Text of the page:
- 722,000 page views
- 2,000 page views per day on average
- 356,000 visitors
- 2 min 46 sec average visit duration
- 2 pages viewed per visit on average
- 149 new blog posts in 2012 (three per week)
- 21,500 unique visitors per month
- 33,608 clicks to BAILII in 2012 alone
- 1,560 email subscribers by year end
- 1,770 Twitter followers by year end
Most popular posts of 2012:
- New statement of intent on family migration
- Zambrano case
- New rules on long residence
- European Commission warns UK
- Amendment to EEA regulations
Elsewhere, there have been nine Statements of Changes to the Immigration Rules this year, which is a number unprecedented since the advent of modern immigration controls in 1972. The biggest substantive changes have surely been the introduction of the new family migration rules, which are having an awful effect on those in a relationship with a foreigner but on low to average income. The wholesale incorporation of the Points Based System into the main Immigration Rules was also a major development: the resulting absurd complexity and unintended consequences perhaps finally showed that the basic system of immigration law and control introduced by the 1971 Act is broken and beyond repair.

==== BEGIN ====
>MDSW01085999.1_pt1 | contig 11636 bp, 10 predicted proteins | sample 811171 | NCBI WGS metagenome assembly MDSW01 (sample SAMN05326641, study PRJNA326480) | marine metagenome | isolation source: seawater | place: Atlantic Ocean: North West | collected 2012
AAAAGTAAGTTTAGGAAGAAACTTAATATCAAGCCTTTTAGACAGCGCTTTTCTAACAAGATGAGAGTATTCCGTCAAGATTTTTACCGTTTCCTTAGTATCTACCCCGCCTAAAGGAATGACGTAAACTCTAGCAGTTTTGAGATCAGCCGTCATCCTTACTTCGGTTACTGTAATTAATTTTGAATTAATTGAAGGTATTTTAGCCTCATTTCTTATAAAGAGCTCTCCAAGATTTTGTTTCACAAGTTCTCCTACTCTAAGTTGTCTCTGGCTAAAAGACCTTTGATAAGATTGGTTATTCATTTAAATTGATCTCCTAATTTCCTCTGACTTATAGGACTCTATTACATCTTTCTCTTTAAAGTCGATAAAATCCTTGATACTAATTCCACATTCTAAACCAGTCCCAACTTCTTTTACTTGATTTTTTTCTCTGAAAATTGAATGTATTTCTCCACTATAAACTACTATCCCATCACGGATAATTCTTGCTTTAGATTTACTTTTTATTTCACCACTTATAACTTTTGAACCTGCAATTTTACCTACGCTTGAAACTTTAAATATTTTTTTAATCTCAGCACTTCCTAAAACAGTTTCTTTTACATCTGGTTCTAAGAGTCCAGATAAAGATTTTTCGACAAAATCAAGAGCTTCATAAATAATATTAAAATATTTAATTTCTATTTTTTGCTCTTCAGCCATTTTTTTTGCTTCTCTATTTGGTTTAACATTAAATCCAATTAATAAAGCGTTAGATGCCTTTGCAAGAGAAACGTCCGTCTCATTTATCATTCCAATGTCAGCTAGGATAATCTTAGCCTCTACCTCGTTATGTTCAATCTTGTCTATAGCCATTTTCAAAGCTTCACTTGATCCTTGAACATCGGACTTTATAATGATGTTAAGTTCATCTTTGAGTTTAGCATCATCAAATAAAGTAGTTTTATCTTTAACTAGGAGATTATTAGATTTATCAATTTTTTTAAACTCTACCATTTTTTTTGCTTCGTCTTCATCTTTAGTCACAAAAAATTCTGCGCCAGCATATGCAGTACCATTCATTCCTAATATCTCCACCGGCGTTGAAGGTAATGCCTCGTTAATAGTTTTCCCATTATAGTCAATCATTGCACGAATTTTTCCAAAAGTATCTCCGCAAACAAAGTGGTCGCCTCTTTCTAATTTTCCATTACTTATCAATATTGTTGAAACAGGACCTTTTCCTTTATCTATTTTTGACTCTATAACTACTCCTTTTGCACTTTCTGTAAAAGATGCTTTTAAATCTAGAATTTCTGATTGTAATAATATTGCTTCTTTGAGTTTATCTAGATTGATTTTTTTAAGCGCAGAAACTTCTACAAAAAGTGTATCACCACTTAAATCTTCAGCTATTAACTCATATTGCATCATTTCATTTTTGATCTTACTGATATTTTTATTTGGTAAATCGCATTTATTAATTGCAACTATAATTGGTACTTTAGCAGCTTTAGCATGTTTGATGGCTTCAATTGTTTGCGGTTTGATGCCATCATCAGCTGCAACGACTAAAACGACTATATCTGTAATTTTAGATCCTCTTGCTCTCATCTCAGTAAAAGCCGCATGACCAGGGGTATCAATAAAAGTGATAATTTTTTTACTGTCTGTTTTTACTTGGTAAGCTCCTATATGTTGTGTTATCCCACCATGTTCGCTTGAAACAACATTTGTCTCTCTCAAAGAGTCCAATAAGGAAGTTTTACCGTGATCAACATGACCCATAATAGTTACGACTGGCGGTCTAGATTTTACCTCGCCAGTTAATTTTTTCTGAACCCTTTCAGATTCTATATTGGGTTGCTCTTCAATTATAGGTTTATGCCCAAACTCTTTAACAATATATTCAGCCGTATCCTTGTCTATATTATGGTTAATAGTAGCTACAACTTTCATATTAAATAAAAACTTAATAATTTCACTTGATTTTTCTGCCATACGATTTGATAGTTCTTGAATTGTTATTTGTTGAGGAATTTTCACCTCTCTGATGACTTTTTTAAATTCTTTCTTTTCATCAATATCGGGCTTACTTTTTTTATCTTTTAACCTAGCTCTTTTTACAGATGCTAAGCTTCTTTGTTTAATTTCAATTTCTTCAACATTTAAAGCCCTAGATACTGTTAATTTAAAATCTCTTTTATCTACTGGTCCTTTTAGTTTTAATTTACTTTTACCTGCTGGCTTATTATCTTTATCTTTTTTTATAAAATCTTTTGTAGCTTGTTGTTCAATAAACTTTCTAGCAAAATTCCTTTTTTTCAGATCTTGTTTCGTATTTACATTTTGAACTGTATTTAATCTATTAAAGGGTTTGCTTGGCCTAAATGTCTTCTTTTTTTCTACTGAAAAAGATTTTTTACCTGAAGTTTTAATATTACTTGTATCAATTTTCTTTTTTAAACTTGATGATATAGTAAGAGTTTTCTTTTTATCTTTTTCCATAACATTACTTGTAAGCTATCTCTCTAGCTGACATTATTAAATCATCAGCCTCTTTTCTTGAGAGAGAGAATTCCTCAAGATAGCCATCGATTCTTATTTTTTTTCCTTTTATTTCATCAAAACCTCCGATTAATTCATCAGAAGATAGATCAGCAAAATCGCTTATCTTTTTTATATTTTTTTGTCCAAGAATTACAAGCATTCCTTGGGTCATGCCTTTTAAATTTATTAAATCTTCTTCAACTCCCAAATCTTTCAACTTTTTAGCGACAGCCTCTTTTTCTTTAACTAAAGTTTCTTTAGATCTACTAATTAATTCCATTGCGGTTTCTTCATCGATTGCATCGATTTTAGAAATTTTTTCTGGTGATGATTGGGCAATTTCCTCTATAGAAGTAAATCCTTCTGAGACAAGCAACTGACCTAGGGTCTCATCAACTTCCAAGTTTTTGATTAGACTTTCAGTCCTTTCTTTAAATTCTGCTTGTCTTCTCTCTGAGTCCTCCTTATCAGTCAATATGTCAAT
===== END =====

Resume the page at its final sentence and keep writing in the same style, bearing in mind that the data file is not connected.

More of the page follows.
The UK Border Agency continued to be heavily criticised by
all and sundry its own Inspectorate and Parliament’s Home Affairs Committee in several coruscating reports this year. Nevertheless, there are no real signs of improvement, and yet the courts continued to show huge deference to elsewhere discredited executive discretion. Nowhere was this more obvious than in the field of immigration detention. Appallingly long periods of detention have been found lawful in several higher court cases this last year.
Looking ahead, the Home Office seems to have finished with its major reforms to the immigration system and 2013 is likely to see tinkering with the detail and perhaps even some liberalisation where Government realises it has gone too far or where particularly powerful lobby groups such as the university and international business sectors manage to get their voices heard, if not by the deaf ears of the Home Office then by other ministers in other departments. Appeal rights will likely be further curtailed and immigration judicial reviews transferred to the Upper Tribunal. Legal Aid is to be effectively ended for immigration cases with 98% of cases coming out of scope according to Legal Services Commission projections.
More broadly, the remaining immigration lawyers will no doubt continue to plough our lonely, unloved and unfashionable farrow on the bleeding edge of human rights law while others look on with disdain, failing to appreciate that what we as a society do to an immigrant we do to a real human being no different to the rest of us. As the late Soloman Burke sang, “None of us are free, one of us are chained.”